By failing to allege that the proceeds of the sales were inadequate and by admitting that the corporation received "large amounts of money" for the sale of the stock, Bloor necessarily undercut any claim that the harm later suffered by the corporation was the result of Carro Spanbock's activities. Any damage sustained by IFC, the only cognizable plaintiff here,*fn4 occurred later, after the securities transactions were completed, when the proceeds of those transactions were allegedly funneled into unwise investments or diverted to the personal use of the Danskers. Under the securities laws, the failure of the corporation to use proceeds wisely or the theft of corporate funds by officers was hardly a reasonably foreseeable result, let alone the direct result, of any of Carro Spanbock's alleged actions. See Mutual Shares Corp. v. Genesco, Inc, 384 F.2d 540, 546 (2d Cir. 1967) ("corporate abuse and diversion" claims are not cognizable under securities laws; causal connection between any relevant acts by defendants and any damages suffered by plaintiffs "is slim indeed"); see also Marbury Management v. Kohn, 629 F.2d 705, 717 (2d Cir.) (Meskill, J., dissenting) ("The injury averred must proceed directly from the wrong alleged and must not be attributable to some supervening cause."), cert. denied, 449 U.S. 1011, 101 S. Ct. 566, 66 L. Ed. 2d 469 (1980). Therefore, the section 10(b) causation requirement has not been met and the district court was correct in granting Carro Spanbock's motion for judgment on the pleadings as to the section 10(b) claims.

The Trustee also alleges that the district court incorrectly concluded that Carro Spanbock was not liable under section 10(b) as an "aider and abettor" of securities law violations. In rejecting this claim, the district court applied the "in connection with" and causation analysis that it had applied to the allegations of primary violations by Carro Spanbock. IFC III, 566 F. Supp. at 201.Aiding and abetting liability has three requirements: (1) the existence of a securities law violation by the primary (as opposed to the aiding and abetting) party; (2) "knowledge" of this violation on the part of the aider and abettor; and (3) "substantial assistance" by the aider and abettor in the achievement of the primary violation.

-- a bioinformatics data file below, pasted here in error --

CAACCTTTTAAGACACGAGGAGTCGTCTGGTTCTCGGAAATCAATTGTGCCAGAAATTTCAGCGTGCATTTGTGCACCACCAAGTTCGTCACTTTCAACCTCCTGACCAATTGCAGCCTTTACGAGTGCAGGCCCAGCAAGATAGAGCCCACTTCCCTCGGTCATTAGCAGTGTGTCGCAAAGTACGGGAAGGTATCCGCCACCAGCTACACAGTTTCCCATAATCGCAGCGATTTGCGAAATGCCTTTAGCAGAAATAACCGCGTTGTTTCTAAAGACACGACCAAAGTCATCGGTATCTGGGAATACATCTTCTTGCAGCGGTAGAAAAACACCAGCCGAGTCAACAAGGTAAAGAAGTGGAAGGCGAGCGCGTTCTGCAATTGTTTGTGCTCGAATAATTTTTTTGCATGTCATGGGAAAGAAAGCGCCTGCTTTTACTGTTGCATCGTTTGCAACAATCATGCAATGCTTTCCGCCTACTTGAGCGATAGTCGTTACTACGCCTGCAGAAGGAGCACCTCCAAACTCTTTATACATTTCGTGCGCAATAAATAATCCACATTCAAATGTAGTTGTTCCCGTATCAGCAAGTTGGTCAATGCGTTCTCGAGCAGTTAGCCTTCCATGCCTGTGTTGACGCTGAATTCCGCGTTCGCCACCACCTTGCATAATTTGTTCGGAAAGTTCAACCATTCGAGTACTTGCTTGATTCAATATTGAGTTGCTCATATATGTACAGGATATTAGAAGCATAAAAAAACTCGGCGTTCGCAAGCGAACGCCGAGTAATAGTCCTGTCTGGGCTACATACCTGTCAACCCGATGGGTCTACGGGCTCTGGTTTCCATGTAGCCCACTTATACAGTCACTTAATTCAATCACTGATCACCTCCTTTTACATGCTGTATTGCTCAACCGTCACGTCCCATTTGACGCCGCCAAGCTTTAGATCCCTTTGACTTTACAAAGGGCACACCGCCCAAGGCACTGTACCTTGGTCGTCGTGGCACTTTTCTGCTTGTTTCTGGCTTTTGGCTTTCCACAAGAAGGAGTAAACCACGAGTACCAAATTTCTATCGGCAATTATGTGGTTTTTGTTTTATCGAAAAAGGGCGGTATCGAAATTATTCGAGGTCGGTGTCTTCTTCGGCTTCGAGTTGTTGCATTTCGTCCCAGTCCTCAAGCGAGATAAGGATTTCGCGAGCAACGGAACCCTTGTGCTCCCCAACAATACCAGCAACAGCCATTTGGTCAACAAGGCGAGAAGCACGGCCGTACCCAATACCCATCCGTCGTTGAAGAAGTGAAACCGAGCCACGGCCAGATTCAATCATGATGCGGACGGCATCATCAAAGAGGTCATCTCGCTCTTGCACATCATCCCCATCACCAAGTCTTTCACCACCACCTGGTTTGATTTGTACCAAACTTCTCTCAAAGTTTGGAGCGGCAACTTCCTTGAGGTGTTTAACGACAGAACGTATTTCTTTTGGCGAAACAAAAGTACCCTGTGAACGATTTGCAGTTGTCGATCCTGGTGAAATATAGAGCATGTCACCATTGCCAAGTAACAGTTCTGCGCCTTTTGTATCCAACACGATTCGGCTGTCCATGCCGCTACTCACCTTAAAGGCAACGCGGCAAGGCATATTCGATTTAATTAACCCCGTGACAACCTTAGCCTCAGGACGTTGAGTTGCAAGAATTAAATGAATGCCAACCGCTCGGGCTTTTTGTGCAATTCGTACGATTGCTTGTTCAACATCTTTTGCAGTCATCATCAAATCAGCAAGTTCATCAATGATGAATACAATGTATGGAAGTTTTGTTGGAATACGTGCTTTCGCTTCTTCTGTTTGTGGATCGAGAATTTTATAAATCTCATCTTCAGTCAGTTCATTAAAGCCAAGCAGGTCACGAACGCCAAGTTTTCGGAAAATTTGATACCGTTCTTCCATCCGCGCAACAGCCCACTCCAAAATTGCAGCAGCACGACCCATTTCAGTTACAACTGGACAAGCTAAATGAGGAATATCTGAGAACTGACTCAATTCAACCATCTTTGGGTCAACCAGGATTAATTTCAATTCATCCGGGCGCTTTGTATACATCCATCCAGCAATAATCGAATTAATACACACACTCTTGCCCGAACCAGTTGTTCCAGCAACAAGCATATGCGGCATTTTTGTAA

ITT v. Cornfeld, 619 F.2d 909, 922 (2d Cir. 1980).

The district court properly concluded that the lack of any causal relationship between Carro Spanbock's challenged activities and IFC's injury also defeated the aiding and abetting claim. IFC III, 566 F. Supp. at 201. In alleging the requisite "substantial assistance" by the aider and abettor, the complaint must allege that the acts of the aider and abettor proximately caused the harm to the corporation on which the primary liability is predicated.*fn5 Armstrong v. McAlpin, 699 F.2d 79, 92 (2d Cir. 1983); Edwards & Hanly v. Wells Fargo Securities Clearance Corp., 602 F.2d 478, 484 (2d Cir. 1979), cert. denied, 444 U.S. 1045, 62 L. Ed. 2d 731, 100 S. Ct. 734 (1980). See also Rolf v. Blyth, Eastman Dillon & Co., 570 F.2d 38, 44 & n.8 (2d Cir.) (scienter required for § 10(b) also necessary for aiding and abetting liability), cert. denied, 439 U.S. 1039, 99 S. Ct. 642, 58 L. Ed. 2d 698 (1978); Ernst & Ernst v. Hochfelder, 425 U.S. 185, 47 L. Ed. 2d 668, 96 S. Ct. 1375 (1976). Allegations of a "but for" causal relationship are insufficient. Edwards & Hanly, 602 F.2d at 484.

The alleged causal connection between Carro Spanbock's actions and IFC's subsequent damage is no more adequate to meet the aiding and abetting standard than it was to establish a primary violation by Carro Spanbock. Judge Conner correctly concluded that aider and abettor liability would not attach where the injury was not a direct or reasonably foreseeable result of the conduct. IFC III, 566 F. Supp. at 201; IFC I, 523 F. Supp. at 542.

The only harm that could have been prevented by Carro Spanbock's faithful exercise of its fiduciary duty would have been to the purchasers of the securities. But they are not parties to this action. Because the only cognizable injury is that suffered by IFC as a result of mismanagement and looting, the chain of causation is too tenuous to support liability for aiding and abetting. Thus, the section 10(b) causation requirement defeats the secondary liability claim as well.

The district court was correct in concluding, as a matter of law, that any injury suffered by IFC as a result of the alleged fraud was not proximately caused by the actions of Carro Spanbock.*fn6

Thejudgment of the district court is affirmed.